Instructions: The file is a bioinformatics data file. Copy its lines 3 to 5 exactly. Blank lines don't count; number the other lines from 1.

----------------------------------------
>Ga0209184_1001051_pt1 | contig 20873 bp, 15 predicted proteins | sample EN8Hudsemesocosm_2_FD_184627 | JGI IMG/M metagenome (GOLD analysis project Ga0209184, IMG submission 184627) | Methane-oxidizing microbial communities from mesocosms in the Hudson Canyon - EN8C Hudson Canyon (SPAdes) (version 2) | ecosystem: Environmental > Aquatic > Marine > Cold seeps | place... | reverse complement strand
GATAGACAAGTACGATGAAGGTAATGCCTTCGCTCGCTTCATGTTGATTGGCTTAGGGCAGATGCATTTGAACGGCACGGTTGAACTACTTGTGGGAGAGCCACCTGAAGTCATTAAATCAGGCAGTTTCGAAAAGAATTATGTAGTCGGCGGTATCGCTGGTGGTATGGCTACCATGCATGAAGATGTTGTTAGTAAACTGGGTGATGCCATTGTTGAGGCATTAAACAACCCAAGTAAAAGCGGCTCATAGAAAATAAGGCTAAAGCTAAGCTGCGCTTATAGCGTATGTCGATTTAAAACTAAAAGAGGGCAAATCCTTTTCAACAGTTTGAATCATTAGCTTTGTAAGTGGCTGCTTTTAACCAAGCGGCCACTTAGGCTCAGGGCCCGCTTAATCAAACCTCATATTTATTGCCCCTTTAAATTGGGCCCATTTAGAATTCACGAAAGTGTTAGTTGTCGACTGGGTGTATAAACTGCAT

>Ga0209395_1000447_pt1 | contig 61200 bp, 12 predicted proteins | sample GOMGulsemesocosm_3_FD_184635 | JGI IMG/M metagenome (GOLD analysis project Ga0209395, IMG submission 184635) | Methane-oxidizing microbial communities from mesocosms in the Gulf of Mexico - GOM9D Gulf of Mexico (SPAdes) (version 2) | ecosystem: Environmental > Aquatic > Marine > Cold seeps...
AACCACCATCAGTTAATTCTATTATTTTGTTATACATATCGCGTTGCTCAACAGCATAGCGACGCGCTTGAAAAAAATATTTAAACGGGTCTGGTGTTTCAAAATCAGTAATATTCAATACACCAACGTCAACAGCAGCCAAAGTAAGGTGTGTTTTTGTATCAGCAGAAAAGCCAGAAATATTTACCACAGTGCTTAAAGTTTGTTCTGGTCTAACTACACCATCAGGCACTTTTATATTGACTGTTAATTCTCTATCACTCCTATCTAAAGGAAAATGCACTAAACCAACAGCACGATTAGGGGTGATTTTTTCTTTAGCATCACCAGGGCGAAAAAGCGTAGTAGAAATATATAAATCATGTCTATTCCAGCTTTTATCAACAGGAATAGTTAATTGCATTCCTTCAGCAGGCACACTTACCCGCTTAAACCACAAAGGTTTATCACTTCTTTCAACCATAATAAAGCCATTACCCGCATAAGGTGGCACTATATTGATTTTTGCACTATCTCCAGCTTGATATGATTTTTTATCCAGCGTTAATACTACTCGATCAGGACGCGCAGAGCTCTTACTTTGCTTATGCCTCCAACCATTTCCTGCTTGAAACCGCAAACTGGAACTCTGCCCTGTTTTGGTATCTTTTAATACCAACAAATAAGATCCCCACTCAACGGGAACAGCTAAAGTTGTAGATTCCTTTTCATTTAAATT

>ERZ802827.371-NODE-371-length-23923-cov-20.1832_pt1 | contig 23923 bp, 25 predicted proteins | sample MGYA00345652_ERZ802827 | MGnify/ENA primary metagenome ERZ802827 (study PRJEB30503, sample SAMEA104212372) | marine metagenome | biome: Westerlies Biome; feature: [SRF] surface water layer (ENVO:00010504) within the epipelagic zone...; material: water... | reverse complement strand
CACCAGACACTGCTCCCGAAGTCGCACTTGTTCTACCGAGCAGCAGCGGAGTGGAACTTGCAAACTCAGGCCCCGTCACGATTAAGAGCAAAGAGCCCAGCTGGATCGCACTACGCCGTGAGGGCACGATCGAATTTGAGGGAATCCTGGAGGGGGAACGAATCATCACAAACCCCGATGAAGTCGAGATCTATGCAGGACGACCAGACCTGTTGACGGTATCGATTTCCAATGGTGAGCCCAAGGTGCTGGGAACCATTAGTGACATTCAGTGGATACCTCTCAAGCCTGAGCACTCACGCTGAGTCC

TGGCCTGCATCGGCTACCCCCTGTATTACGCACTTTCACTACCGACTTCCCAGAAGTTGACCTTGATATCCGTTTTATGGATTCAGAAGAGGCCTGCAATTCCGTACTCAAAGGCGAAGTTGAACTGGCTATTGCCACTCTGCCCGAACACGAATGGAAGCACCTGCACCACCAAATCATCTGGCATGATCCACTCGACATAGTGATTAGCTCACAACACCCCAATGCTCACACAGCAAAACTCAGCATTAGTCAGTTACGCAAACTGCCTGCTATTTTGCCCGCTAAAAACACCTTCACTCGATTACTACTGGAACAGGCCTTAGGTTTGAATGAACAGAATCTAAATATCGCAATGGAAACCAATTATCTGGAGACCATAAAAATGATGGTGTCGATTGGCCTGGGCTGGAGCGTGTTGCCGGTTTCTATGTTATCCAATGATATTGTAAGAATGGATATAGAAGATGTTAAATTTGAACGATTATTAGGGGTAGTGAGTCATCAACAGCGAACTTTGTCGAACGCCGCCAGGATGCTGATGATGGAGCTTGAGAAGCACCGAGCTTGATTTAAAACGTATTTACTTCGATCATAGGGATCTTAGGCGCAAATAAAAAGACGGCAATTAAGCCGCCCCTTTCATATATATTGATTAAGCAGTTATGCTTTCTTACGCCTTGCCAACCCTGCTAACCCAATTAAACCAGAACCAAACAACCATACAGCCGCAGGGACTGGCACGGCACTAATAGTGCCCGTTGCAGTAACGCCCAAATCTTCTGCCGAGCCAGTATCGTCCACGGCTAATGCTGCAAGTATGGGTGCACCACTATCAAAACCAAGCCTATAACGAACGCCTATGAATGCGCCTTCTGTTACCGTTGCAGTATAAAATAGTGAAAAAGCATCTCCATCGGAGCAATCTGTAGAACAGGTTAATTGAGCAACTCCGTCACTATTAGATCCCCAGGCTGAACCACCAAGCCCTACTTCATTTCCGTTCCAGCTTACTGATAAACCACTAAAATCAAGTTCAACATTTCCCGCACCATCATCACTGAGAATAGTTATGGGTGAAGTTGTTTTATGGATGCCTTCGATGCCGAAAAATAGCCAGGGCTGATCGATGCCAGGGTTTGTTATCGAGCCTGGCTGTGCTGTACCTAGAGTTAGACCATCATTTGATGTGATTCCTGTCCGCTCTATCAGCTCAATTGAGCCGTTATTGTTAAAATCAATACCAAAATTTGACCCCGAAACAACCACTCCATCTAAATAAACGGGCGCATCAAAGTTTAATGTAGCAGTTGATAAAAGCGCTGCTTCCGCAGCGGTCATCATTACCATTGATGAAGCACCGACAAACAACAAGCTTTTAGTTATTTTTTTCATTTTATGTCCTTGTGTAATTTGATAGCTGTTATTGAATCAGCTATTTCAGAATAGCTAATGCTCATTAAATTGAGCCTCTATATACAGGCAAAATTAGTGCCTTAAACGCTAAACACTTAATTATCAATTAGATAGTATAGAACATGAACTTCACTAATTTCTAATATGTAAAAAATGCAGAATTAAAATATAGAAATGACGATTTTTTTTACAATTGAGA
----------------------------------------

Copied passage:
>Ga0209395_1000447_pt1 | contig 61200 bp, 12 predicted proteins | sample GOMGulsemesocosm_3_FD_184635 | JGI IMG/M metagenome (GOLD analysis project Ga0209395, IMG submission 184635) | Methane-oxidizing microbial communities from mesocosms in the Gulf of Mexico - GOM9D Gulf of Mexico (SPAdes) (version 2) | ecosystem: Environmental > Aquatic > Marine > Cold seeps...
AACCACCATCAGTTAATTCTATTATTTTGTTATACATATCGCGTTGCTCAACAGCATAGCGACGCGCTTGAAAAAAATATTTAAACGGGTCTGGTGTTTCAAAATCAGTAATATTCAATACACCAACGTCAACAGCAGCCAAAGTAAGGTGTGTTTTTGTATCAGCAGAAAAGCCAGAAATATTTACCACAGTGCTTAAAGTTTGTTCTGGTCTAACTACACCATCAGGCACTTTTATATTGACTGTTAATTCTCTATCACTCCTATCTAAAGGAAAATGCACTAAACCAACAGCACGATTAGGGGTGATTTTTTCTTTAGCATCACCAGGGCGAAAAAGCGTAGTAGAAATATATAAATCATGTCTATTCCAGCTTTTATCAACAGGAATAGTTAATTGCATTCCTTCAGCAGGCACACTTACCCGCTTAAACCACAAAGGTTTATCACTTCTTTCAACCATAATAAAGCCATTACCCGCATAAGGTGGCACTATATTGATTTTTGCACTATCTCCAGCTTGATATGATTTTTTATCCAGCGTTAATACTACTCGATCAGGACGCGCAGAGCTCTTACTTTGCTTATGCCTCCAACCATTTCCTGCTTGAAACCGCAAACTGGAACTCTGCCCTGTTTTGGTATCTTTTAATACCAACAAATAAGATCCCCACTCAACGGGAACAGCTAAAGTTGTAGATTCCTTTTCATTTAAATT

>ERZ802827.371-NODE-371-length-23923-cov-20.1832_pt1 | contig 23923 bp, 25 predicted proteins | sample MGYA00345652_ERZ802827 | MGnify/ENA primary metagenome ERZ802827 (study PRJEB30503, sample SAMEA104212372) | marine metagenome | biome: Westerlies Biome; feature: [SRF] surface water layer (ENVO:00010504) within the epipelagic zone...; material: water... | reverse complement strand